‘CE’ Marking and the 94/9/EC ATEX Directive on equipment and protective systems intended for use in potentially explosive atmospheres.
ATEX is named after the French “ATmosphere EXplosible”.
‘CE’ marking has been introduced as part of the European Union’s new approach to technical harmonisation as a means of identifying products that comply with all relevant EC directives.
Subject to certain safeguards, products bearing the ‘CE’ mark are permitted to be sold throughout the EU without interference from national regulatory authorities. The Directives have been put in place in order to remove artificial trade barriers within the European Union previously caused by individual countries’ national standards, a secondary function is as a means of regulating safety.
The Explosive Atmospheres 94/9/EC ATEX (Equipment) Directive came into force on 1 March 1996. The Directive was in transition, where product compliance was optional, until 1 July 2003 when it became mandatory.
On this date the previous Explosive Atmospheres and Gassy Mines Directives was repealed. Now only equipment and systems ‘CE’ marked as compliant with the ATEX Equipment Directive (and all other relevant mandatory directives) may be placed on the market within the EU.
The Directive applies to all equipment and systems for use in potentially explosive atmospheres within the EU. The scope of the directive includes electrical and mechanical equipment for use in Group I (mining) or Group II (industrial) applications, both on and offshore and considers risks of ignition of potentially explosive gas, vapour, mist and dust atmospheres. In addition, devices intended for use outside potentially explosive atmospheres that contribute to the safe functioning of equipment and systems with regard to explosion risk are also included.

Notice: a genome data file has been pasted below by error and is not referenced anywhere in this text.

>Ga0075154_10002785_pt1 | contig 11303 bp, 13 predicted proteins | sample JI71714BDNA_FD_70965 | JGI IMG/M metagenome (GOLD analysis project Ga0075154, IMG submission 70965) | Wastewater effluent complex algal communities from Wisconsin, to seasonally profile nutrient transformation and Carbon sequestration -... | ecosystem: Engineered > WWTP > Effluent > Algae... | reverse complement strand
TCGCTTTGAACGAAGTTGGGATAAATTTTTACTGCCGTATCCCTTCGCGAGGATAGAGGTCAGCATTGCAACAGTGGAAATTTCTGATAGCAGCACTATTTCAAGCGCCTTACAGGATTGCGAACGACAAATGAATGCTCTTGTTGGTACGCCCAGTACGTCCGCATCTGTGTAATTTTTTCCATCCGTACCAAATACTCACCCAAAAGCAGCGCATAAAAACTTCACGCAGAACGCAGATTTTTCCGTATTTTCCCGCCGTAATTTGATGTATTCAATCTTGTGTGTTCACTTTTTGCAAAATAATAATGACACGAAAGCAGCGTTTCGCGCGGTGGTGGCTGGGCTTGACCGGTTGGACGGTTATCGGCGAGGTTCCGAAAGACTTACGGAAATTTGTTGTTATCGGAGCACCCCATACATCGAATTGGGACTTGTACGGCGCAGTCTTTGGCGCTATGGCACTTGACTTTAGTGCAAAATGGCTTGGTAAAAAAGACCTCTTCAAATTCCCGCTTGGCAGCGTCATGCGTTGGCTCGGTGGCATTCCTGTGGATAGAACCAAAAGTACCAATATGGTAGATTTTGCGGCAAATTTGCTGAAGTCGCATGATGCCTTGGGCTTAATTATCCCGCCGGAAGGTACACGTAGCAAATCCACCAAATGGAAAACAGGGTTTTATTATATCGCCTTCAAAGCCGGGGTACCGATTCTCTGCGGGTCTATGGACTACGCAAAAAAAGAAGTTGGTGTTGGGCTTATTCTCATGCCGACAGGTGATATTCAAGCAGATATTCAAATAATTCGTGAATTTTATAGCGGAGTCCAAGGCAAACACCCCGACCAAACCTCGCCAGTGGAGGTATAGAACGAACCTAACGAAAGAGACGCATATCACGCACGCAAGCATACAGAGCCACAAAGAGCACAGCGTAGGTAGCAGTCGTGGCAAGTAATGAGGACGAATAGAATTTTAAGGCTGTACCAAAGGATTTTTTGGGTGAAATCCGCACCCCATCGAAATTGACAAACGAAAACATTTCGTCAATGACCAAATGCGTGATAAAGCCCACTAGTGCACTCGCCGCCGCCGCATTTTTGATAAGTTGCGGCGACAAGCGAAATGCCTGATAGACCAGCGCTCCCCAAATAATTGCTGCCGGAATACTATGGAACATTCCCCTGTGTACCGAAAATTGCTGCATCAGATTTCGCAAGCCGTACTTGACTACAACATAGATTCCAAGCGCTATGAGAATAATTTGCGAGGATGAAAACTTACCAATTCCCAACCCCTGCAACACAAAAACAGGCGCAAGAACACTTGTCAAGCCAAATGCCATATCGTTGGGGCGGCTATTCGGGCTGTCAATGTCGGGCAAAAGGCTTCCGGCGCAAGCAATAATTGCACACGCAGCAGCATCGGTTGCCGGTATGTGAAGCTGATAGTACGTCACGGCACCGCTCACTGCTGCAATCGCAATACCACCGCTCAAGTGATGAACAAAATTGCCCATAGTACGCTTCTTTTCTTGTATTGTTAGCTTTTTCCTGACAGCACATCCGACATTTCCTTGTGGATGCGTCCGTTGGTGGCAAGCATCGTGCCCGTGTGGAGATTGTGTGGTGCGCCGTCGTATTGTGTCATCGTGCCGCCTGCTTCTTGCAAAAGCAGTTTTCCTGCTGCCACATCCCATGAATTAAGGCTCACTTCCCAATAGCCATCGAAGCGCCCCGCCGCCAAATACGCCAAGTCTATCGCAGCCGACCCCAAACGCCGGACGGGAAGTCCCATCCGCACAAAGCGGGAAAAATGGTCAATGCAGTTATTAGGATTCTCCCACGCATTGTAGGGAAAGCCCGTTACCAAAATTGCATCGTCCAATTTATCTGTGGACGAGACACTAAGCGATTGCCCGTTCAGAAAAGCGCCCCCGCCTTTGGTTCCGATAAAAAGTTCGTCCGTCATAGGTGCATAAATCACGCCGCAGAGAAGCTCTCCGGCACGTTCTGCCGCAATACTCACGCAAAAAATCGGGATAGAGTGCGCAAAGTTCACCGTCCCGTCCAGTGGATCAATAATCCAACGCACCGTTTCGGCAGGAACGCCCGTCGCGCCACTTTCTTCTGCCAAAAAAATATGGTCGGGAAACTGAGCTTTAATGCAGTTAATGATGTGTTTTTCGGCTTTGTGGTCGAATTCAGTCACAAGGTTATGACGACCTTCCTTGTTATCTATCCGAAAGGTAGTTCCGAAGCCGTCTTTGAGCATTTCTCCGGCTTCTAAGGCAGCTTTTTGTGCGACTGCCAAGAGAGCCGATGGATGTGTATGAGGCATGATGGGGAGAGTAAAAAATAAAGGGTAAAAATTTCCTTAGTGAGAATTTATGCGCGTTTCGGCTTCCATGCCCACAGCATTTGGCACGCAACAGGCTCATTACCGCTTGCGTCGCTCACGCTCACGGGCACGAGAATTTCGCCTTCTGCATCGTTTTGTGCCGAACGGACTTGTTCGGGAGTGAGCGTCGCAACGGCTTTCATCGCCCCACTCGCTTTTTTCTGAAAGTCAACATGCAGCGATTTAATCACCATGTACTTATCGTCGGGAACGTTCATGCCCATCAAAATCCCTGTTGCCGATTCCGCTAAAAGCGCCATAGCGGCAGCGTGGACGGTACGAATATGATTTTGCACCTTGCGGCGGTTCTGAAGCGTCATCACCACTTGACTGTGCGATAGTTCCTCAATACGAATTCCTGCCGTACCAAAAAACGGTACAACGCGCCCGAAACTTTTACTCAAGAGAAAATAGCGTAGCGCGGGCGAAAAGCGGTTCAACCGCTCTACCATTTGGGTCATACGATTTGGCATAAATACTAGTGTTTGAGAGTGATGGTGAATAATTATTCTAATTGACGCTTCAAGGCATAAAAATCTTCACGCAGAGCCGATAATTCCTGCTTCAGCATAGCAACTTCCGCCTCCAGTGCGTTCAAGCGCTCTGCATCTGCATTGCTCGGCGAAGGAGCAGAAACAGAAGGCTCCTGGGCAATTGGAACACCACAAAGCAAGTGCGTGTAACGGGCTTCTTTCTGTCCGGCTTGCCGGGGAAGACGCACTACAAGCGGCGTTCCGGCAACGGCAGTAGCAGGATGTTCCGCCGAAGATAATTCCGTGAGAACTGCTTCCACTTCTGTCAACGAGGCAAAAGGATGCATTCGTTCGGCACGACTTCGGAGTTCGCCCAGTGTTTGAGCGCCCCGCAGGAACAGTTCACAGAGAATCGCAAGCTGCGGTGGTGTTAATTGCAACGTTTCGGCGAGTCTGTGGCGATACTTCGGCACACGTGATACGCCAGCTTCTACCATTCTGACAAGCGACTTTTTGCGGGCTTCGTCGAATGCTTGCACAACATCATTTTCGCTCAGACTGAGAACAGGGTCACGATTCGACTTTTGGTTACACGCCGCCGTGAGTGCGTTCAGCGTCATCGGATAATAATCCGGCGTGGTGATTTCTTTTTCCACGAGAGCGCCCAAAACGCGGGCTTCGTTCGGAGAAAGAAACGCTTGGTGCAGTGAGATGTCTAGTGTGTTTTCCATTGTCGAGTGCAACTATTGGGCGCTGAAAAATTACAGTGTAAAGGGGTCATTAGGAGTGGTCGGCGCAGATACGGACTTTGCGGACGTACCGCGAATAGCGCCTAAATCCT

Compliance of products to the ATEX Equipment Directive, through conformity assessment, takes a modular approach, and is generally in two stages; design and production.
A common route to product design compliance is to apply to a Notified Body (Ex. Test House) for an EC Type Examination Certificate. To comply, the equipment or system must meet the Essential Health and Safety Requirements (EHSRs) listed in the Directive. Harmonised EU standards have been adopted by CENELEC and CEN, relating to the design, construction and testing of equipment; a product complying with these standards is deemed to meet the EHSRs to which the standards relate.
The production quality stage of the conformity assessment procedures ensure continued product compliance in manufacturing. Typically a manufacturer should have a certified ISO 9000 quality management system and comply with one of the quality modules in the ATEX Equipment Directive, however this will vary depending on product equipment category; equipment used in higher risk areas will require more onerous conformity assessment procedures to be applied.
In addition to the 94/9/EC ATEX (Equipment) Directive, products for use in potentially explosive atmospheres may require to be compliant with other directives including the 89/336/EEC Electro-Magnetic Compatibility (EMC) Directive, which became mandatory on 1/1/96. This Directive applies to virtually all electrical and electronic apparatus potentially able to generate interfering emissions or exhibit an undue sensitivity to interference sources.
Once compliance with the relevant directives is complete and an EC Declaration of Conformity issued by the manufacturer, the ‘CE’ mark may be applied and the product placed on the market.
You must compare the equipment’s T-Code and Group rating together as they are not mutually exclusive.